India’s Supreme Court last Monday called on the government to enact a law against torture by police and investigators. The high court said anti-torture legislation was in the nation’s “best interests,” and would ratify the Declaration of UN Convention against Torture.
Failure to enact a standalone anti-torture law may cause extradition issues, as the international community may fear that accused persons would be subjected to torture.
“India faces problems in extradition of criminals from foreign countries because of this. It’s in our own national interest to have such a law,” said Chief Justice of India JS Khehar and Justice DY Chandrachud. “It’s also an issue of international reputation of the country.”
The Supreme Court was hearing a PIL filed by Law Minister Ashwini Kumar, who was seeking direction on establishing a legal framework to ratify the terms of the International Convention against Torture. India signed the agreement in 1997.
The PIL demanded guidelines to prevent torture, cruelty and inhumane treatment of inmates. It also sought for a means of providing releif, rehabilitation and compensation for those who are victims of custodial torture.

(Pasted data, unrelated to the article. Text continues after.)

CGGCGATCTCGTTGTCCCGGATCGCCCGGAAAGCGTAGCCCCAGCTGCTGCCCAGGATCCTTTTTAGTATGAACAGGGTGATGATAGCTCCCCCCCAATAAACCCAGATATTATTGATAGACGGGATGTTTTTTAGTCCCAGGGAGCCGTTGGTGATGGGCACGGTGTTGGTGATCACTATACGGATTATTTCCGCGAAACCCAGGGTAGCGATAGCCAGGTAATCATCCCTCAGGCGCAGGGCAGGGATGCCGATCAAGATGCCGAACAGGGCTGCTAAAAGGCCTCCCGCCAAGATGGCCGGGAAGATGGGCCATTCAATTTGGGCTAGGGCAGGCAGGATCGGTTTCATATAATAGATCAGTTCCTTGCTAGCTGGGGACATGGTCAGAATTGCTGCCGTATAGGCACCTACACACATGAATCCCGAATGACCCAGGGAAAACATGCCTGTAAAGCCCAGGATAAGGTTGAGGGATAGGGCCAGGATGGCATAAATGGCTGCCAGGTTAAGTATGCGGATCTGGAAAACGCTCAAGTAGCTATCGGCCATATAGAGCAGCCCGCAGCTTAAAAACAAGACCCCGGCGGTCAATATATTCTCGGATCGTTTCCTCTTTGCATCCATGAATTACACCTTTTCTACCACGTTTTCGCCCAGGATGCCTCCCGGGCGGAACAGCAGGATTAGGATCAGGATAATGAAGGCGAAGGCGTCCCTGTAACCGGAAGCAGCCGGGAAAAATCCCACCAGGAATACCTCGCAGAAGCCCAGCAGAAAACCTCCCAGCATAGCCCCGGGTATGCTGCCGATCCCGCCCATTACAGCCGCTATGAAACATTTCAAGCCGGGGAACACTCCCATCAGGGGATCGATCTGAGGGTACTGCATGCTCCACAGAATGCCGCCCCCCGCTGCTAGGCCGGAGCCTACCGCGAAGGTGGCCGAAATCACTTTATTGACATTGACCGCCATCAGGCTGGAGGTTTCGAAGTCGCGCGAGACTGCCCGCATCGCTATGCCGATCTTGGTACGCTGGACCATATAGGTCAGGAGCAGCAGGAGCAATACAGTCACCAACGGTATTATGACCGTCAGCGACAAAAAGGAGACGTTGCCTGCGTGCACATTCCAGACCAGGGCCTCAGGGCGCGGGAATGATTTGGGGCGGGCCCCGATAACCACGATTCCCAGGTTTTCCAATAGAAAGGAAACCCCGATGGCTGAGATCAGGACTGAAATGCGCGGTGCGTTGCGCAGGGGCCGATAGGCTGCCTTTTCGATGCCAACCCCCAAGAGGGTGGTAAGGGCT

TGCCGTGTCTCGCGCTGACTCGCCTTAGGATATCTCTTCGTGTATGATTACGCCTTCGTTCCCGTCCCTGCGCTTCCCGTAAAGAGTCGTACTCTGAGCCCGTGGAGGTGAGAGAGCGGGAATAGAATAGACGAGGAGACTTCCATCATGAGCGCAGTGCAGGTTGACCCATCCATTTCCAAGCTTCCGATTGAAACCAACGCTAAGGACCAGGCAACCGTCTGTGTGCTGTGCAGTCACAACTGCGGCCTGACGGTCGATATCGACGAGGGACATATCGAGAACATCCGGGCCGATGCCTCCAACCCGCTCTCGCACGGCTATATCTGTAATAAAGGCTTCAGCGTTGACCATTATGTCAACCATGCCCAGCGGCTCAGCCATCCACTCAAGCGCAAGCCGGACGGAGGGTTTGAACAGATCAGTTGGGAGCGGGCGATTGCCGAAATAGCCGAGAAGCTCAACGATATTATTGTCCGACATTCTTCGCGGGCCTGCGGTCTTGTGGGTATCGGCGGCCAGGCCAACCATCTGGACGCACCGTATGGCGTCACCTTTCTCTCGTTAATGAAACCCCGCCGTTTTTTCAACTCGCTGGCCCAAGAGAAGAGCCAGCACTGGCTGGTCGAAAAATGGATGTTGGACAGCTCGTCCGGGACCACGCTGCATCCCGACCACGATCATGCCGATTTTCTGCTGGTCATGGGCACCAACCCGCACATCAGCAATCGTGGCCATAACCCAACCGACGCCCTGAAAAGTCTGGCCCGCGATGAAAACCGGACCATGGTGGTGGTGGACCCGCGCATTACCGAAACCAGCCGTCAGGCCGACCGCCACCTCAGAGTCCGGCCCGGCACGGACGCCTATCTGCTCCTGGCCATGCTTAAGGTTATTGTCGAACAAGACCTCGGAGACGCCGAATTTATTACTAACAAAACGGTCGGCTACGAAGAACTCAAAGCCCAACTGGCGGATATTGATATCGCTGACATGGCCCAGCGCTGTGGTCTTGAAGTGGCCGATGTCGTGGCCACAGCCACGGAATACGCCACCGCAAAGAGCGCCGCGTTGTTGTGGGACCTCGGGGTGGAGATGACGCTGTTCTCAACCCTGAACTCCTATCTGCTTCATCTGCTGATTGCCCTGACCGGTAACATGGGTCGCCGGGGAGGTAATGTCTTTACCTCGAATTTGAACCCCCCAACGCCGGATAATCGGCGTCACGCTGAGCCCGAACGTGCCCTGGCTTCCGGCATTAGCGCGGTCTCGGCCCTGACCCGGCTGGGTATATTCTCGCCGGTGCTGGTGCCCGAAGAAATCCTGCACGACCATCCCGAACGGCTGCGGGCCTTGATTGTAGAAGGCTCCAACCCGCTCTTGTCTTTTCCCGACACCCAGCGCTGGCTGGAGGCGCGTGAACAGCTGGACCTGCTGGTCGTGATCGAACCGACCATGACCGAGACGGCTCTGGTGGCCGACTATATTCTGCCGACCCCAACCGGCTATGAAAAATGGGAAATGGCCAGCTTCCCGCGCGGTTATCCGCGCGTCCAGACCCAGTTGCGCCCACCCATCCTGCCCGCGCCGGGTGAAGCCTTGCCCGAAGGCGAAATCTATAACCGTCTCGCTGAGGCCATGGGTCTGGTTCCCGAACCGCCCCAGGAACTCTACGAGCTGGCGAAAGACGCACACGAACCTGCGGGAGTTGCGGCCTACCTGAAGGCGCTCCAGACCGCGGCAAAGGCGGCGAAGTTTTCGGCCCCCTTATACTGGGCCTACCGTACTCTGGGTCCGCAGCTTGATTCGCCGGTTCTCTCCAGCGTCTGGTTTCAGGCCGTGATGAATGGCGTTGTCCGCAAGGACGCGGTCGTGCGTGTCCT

Kumar said the matter was of “sublime importance.” Among the 161 countries to sign the agreement, India is one of nine that has yet to ratify it.
The former law minister said the extradition of Kim Davy, a suspect from Denmark in the 1995 Purulia arms drop case, has been delayed because India does not have a standalone anti-torture law.
The high court gave the Indian government ten days to respond. Attorney General Mukul Rohatgi will lead the Indian delegation to Geneva for a human rights meeting.
The court called on the government to act swiftly.
“Difficulty in extraditions is impinging on the enforcement of our law. Whatever you do, expedite it. It requires to be dealt with expeditiously,” the bench said.
The next hearing is scheduled for May 5.